Germany's second largest city, the Free and Hanseatic City of Hamburg is one of the few cities in Germany that still retains its old-world charm inspite of being a hotbed for global activity and a base for many important German and World institutions. The chief port city of Germany, it is made of an elaborate network of waterways and lakes formed through the grand river Elbe flowing throughout the city to join the North Sea.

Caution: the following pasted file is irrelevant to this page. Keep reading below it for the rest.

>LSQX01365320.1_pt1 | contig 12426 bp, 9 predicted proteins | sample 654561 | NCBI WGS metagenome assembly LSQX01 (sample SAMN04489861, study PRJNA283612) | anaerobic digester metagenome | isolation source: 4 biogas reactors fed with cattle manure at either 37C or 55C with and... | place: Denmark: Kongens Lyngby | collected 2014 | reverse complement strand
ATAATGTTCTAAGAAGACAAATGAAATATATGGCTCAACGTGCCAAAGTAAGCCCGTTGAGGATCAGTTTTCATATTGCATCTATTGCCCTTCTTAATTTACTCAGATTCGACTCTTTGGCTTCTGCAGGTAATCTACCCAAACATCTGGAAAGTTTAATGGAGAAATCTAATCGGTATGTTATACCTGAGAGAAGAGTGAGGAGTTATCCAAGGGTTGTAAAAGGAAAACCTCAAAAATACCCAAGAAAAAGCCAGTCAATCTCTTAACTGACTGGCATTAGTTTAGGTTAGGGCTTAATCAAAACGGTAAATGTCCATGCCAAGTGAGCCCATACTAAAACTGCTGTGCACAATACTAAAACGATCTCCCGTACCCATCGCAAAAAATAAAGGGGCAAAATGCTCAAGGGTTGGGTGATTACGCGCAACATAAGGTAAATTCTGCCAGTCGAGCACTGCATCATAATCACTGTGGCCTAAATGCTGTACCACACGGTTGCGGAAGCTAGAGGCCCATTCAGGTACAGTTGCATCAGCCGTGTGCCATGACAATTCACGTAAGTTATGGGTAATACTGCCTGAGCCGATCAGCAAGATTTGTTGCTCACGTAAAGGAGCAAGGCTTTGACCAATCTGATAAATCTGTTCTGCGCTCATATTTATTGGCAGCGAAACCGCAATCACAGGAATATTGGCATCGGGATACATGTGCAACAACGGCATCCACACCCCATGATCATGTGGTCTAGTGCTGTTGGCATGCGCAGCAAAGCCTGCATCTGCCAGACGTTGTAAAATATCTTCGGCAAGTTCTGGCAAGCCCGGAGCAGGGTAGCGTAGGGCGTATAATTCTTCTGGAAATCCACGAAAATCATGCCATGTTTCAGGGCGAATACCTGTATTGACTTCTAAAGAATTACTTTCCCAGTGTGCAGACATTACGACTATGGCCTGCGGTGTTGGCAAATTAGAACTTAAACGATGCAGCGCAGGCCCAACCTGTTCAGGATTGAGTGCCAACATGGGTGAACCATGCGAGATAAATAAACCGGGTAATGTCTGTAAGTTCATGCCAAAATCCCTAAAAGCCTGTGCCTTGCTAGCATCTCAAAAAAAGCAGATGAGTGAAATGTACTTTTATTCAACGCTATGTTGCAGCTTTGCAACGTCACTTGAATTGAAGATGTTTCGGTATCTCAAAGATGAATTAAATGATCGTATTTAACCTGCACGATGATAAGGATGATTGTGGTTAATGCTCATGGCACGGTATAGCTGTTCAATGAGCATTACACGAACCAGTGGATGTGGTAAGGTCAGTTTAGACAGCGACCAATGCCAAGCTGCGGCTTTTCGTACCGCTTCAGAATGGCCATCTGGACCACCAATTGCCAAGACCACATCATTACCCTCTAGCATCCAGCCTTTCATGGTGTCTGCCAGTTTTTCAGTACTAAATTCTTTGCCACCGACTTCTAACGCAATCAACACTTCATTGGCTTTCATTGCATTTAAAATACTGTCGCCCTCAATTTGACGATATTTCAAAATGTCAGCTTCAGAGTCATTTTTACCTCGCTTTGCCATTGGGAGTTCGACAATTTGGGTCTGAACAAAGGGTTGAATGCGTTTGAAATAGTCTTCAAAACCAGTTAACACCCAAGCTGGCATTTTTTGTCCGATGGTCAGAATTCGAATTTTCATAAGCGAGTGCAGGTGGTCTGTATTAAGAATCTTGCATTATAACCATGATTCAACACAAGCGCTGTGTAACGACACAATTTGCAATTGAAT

Hamburg was historically an international trade centre of Germany, and today acts as the same on a much more global scale, acting as a hub for corporates. As a result, this classic town has transformed into a modern urbanopolis, without losing its traditional feel. With shipping and trade It houses the world's largest warehouse complex and a UNESCO World Heritage site, the Speicherstadt, a collection of 19th century buildings stacked on oak logs. It also holds one of the most important and busiest ports of Europe. The Kontorhausviertel is another UNESCO World Heritage Site in Hamburg, displaying earl 20th century architecture prevalent across Europe as well as giving us an insight into 20th century Hamburg and Germany. Art, especially European art, finds a special place amongst that which is dear to Hamburg, and the city is dotted with art galleries and museums devoted to the same, the most popular ones being Hamburger Kunsthalle and Deichtorhallen. The city's influence and value among the world of music is also worth a mention, as it is home to the iconic Elbphilharmonie, a pioneer of concert halls and acoustics across the globe. Majestic, still standing examples of classic European architecture can be found all around the city, seen in landmarks such as the St. Nikolai Memorial, the Hamburg Rathaus (city hall), St.Michael's church and the most interesting artefacts, the Altstadt or Old Town of the city.
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